A recent High Court decision has considered the meaning of “reasonable endeavours” in the context of an obligation to complete construction works. The financial impact to the developer / contractor of its obligation to complete was held by the court to be irrelevant in considering whether “reasonable endeavours” had been exercised. The contractor’s ability to fund the works was to be presumed. This ruling gives pause for thought as to the extent to which an obligation to use “reasonable endeavours”, usually considered to be the weakest of endeavours clauses, requires a party to sacrifice its own commercial interests.
The relevant facts
Telford Homes (Creekside) Ltd (“Telford”) was the developer of a mixed-used development known as “Creekside Village West” in Greenwich. Telford agreed to provide a long lease of the commercial parts of the development to Ampurius Nu Homes Holdings Ltd (“Ampurius”). Telford and Ampurius entered into an Agreement for Lease on 7 October 2008 where, in return for Ampurius’ agreement to take up the lease, Telford agreed to “use its reasonable endeavours to procure completion of the Landlord’s Works by the Target Date or as soon as reasonably possible thereafter.” (“Target Date” was defined under the agreement with reference to two dates – in July 2010 and February 2011).
Telford had already commenced work on the development at the time the Agreement for Lease was signed. Work continued until March 2009 when, with the onset of the credit-crunch, demand for residential units began to dry up and Telford was unable to meet the level of pre-sales required by its development financing. As a result, Telford was unable to access additional funds and decided to suspend part of the commercial works which Ampurius was to lease. Ampurius subsequently sought to terminate the Agreement for Lease for repudiation, and one issue between the parties was whether the “reasonable endeavours” clause justified Telford’s suspension. Telford argued that the expression “reasonable endeavours” encompassed financial resources, so that a failure to complete due to funding problems would not amount to a breach provided reasonable endeavours had been made to procure finance.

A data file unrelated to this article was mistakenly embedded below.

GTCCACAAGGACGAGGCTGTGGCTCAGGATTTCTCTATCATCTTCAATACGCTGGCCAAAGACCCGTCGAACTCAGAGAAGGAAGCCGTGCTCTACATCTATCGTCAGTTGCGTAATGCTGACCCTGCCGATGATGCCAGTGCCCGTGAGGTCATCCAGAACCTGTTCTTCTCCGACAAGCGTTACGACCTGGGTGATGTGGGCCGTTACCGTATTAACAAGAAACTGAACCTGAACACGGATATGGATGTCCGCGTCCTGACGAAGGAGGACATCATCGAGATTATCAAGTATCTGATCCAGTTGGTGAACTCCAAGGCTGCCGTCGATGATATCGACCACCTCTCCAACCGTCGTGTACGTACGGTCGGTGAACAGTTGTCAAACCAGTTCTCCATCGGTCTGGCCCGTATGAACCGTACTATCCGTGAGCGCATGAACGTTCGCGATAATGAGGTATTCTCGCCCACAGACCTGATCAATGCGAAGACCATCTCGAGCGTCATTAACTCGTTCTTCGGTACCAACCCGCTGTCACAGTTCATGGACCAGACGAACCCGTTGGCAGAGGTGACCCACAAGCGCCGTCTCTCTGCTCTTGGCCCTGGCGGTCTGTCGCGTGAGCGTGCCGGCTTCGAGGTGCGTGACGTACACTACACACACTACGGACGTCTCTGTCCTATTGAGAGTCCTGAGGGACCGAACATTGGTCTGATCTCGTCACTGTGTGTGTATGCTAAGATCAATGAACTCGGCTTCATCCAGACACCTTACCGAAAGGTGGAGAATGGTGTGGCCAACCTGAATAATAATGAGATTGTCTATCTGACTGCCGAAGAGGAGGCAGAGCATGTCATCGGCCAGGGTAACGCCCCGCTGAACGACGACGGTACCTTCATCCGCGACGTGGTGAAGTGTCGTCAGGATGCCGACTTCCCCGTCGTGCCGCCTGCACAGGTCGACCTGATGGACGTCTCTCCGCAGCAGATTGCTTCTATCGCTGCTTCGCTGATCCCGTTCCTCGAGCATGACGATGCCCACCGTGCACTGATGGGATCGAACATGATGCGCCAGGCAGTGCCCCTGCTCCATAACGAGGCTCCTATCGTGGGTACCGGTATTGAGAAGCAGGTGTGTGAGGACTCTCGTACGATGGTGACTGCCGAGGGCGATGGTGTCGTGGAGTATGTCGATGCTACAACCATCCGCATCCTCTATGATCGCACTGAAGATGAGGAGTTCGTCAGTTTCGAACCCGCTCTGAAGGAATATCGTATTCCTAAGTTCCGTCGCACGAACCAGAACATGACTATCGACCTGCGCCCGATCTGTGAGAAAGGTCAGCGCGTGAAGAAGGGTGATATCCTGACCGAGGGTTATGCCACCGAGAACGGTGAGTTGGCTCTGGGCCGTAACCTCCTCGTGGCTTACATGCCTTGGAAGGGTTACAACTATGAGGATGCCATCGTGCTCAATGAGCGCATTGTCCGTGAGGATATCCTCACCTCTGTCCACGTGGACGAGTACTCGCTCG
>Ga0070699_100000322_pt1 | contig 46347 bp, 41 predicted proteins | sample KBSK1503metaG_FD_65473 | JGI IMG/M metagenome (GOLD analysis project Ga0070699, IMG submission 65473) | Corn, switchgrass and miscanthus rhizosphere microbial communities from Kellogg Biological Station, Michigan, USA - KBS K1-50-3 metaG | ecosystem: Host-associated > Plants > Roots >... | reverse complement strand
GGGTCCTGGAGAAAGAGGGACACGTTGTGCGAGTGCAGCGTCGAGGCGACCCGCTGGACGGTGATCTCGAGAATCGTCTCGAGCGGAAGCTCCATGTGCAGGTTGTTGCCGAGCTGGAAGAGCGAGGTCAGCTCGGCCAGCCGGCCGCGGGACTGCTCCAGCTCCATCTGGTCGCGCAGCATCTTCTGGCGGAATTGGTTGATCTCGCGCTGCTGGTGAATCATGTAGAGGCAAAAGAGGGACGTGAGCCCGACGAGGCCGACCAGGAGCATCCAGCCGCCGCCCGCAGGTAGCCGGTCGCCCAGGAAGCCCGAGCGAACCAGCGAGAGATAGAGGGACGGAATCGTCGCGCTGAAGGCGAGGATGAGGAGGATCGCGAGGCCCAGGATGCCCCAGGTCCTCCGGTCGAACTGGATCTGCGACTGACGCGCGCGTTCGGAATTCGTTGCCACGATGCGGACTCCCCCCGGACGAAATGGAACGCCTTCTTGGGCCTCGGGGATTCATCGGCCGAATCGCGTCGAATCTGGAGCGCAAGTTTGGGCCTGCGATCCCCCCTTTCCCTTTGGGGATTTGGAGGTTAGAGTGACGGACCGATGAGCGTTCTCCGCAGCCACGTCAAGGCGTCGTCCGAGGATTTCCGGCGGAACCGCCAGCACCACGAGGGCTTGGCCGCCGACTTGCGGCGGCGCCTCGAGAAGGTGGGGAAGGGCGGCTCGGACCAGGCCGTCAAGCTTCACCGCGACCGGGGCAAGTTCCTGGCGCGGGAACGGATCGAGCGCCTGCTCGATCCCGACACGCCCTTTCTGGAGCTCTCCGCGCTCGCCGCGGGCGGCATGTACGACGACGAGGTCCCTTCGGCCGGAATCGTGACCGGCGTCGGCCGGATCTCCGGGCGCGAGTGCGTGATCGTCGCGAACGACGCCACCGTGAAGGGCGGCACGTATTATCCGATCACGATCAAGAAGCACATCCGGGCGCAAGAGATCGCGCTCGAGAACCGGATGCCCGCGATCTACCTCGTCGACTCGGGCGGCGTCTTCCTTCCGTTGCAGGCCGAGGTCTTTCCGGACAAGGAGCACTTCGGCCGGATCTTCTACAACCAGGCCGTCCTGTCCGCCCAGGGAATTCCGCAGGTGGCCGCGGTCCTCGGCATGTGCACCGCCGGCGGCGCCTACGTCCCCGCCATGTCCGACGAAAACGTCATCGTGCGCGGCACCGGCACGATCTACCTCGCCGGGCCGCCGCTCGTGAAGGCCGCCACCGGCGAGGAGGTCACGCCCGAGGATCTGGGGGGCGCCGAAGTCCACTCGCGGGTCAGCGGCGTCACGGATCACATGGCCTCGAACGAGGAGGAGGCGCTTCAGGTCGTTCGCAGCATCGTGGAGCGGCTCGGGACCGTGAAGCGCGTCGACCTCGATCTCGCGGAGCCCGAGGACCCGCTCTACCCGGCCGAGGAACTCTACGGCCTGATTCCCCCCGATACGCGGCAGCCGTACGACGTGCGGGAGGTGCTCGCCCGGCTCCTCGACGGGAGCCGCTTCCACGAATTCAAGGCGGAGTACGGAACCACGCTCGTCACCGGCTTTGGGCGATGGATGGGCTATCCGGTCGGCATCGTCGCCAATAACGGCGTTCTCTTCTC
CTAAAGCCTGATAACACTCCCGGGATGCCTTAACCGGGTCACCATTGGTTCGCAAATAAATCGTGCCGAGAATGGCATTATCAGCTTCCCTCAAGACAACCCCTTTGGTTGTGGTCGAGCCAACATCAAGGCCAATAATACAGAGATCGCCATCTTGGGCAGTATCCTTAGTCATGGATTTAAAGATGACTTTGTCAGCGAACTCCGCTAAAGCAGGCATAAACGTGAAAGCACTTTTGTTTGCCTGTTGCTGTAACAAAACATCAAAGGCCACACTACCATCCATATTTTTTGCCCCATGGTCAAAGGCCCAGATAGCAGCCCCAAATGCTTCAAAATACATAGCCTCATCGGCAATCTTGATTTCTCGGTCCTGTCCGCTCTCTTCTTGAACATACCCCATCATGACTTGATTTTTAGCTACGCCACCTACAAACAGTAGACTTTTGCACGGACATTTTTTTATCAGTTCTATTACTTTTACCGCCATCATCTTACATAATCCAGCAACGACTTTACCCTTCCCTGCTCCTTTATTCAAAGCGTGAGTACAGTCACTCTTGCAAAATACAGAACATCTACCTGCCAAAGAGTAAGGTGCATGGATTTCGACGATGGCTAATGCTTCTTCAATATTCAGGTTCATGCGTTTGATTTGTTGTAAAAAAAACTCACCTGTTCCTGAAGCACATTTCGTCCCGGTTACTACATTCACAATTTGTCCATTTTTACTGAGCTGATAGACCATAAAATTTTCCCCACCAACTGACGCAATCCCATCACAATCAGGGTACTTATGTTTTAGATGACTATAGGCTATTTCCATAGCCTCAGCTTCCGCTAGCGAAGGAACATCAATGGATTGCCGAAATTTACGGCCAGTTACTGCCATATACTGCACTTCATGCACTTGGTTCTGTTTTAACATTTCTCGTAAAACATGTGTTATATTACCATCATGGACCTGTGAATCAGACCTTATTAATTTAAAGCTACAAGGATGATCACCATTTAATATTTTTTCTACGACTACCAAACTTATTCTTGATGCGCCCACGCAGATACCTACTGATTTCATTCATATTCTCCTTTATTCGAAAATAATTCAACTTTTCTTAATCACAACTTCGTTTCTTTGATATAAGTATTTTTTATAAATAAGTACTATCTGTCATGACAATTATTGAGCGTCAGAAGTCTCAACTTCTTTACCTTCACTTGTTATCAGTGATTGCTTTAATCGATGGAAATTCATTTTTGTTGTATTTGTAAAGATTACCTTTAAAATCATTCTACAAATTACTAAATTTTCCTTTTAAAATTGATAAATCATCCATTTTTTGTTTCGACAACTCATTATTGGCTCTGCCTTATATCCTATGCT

The court’s decision
The court accepted that Telford had made reasonable endeavours to procure finance, but rejected Telford’s submission that funding came within the scope of the clause. According to Mr Justice Roth, the reasonable endeavours obligation was:
“…designed to cover matters that directly relate to the physical conduct of the works, thereby providing an excuse for delay in such circumstances as inclement weather or a shortage of materials for which the Defendant was not responsible. The clause does not, in my view, extend to matters antecedent or extraneous to the carrying out of the work, such as having the financial resources to do the work at all.”
The court appears to have reached its decision by confining the clause strictly to the construction works and thereby limiting the scope of matters to be taken into account in considering “reasonable endeavours”. As the construction works themselves had not been affected, Telford was unable to find any support for its position in the reasonable endeavours clause. The court’s ruling leaves unclear, however, how such a clause would apply in circumstances where the cost of the works had risen due to unforeseen circumstances. A lack of funding in respect of the additional costs in such circumstances may not be as easily characterised as antecedent or extraneous to the carrying out of the works.
In a construction context, the implications of the court’s finding in Ampurius may extend beyond similar wording in other development agreements or agreements for lease. Construction contracts frequently make provision for parties to make their best or reasonable endeavours to mitigate delay or to overcome obstacles to the progress of the works. The logic of the decision in Ampurius may allow parties to argue that financial constraints should not be taken into account in deciding whether best or reasonable endeavours have been exercised in such cases. What Ampurius therefore highlights is the desirability, in commercial contracts, for the contract to identify when a party will be excused from performing its obligations. Listing those circumstances in a force majeure (or similar) clause often provides a clearer way of delineating when a party is excused from performing its contractual obligations.